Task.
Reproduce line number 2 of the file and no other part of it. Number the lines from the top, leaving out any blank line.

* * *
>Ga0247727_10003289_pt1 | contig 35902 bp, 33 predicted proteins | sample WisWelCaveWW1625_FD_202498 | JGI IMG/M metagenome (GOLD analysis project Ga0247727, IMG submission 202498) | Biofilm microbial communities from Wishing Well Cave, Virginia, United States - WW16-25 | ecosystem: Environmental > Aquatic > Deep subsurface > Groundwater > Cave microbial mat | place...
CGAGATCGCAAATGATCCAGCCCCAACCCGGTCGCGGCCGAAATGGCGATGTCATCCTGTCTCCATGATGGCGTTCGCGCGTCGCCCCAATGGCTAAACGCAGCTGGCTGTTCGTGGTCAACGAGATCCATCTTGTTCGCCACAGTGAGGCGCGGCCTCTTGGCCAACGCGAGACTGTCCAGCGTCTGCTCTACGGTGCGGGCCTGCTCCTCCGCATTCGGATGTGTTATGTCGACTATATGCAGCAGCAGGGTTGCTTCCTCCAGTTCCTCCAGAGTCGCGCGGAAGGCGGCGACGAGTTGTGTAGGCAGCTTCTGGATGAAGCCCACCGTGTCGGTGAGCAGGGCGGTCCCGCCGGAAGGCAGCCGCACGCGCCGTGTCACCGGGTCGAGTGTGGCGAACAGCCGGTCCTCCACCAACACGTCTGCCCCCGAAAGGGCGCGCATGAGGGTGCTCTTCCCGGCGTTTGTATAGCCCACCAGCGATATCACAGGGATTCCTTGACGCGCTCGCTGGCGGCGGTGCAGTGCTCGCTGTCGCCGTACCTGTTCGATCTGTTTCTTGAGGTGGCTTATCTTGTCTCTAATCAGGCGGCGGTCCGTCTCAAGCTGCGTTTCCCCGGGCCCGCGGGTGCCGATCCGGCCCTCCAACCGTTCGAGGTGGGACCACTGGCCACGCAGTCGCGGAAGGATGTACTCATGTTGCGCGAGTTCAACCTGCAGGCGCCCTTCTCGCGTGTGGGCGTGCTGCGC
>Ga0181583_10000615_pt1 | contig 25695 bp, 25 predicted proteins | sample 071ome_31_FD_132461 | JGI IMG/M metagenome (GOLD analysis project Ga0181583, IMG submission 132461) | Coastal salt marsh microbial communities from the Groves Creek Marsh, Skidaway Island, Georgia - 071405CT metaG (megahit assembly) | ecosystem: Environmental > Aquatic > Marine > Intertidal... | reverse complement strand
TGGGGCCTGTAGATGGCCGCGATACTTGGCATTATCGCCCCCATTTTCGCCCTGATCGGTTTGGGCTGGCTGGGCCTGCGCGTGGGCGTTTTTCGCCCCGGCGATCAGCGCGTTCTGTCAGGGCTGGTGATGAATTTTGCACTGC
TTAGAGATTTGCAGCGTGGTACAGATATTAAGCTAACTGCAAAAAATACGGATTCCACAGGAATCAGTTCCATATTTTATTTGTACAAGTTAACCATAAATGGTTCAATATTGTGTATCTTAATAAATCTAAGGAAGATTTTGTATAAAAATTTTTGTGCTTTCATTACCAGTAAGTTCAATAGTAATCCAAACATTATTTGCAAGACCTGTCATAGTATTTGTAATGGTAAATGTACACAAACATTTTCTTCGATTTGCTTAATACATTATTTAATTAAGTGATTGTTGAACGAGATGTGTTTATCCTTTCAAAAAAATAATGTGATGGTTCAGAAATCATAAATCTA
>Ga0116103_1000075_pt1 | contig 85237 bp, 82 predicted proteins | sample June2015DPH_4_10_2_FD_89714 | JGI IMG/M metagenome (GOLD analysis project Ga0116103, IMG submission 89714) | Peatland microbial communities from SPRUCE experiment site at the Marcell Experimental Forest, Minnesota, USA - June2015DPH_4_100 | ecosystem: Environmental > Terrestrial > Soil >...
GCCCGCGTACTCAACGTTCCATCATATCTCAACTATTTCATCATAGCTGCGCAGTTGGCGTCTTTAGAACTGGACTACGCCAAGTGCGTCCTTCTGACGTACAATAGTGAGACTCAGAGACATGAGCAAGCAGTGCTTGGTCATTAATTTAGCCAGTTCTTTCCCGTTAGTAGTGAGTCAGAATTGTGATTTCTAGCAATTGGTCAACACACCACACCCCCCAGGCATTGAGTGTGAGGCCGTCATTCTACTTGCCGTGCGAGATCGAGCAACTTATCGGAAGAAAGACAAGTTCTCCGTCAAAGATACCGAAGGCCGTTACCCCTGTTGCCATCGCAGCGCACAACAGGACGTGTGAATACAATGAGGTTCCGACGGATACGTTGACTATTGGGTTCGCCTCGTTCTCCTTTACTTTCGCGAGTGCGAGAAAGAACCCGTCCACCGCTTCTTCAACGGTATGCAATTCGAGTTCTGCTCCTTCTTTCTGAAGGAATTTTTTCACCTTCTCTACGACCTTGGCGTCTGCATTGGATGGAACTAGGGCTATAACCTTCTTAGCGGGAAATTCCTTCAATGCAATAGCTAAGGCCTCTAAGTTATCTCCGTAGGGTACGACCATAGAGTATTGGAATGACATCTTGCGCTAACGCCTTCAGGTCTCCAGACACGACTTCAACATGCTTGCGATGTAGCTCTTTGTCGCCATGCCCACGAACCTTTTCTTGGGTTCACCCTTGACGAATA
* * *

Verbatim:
CGAGATCGCAAATGATCCAGCCCCAACCCGGTCGCGGCCGAAATGGCGATGTCATCCTGTCTCCATGATGGCGTTCGCGCGTCGCCCCAATGGCTAAACGCAGCTGGCTGTTCGTGGTCAACGAGATCCATCTTGTTCGCCACAGTGAGGCGCGGCCTCTTGGCCAACGCGAGACTGTCCAGCGTCTGCTCTACGGTGCGGGCCTGCTCCTCCGCATTCGGATGTGTTATGTCGACTATATGCAGCAGCAGGGTTGCTTCCTCCAGTTCCTCCAGAGTCGCGCGGAAGGCGGCGACGAGTTGTGTAGGCAGCTTCTGGATGAAGCCCACCGTGTCGGTGAGCAGGGCGGTCCCGCCGGAAGGCAGCCGCACGCGCCGTGTCACCGGGTCGAGTGTGGCGAACAGCCGGTCCTCCACCAACACGTCTGCCCCCGAAAGGGCGCGCATGAGGGTGCTCTTCCCGGCGTTTGTATAGCCCACCAGCGATATCACAGGGATTCCTTGACGCGCTCGCTGGCGGCGGTGCAGTGCTCGCTGTCGCCGTACCTGTTCGATCTGTTTCTTGAGGTGGCTTATCTTGTCTCTAATCAGGCGGCGGTCCGTCTCAAGCTGCGTTTCCCCGGGCCCGCGGGTGCCGATCCGGCCCTCCAACCGTTCGAGGTGGGACCACTGGCCACGCAGTCGCGGAAGGATGTACTCATGTTGCGCGAGTTCAACCTGCAGGCGCCCTTCTCGCGTGTGGGCGTGCTGCGC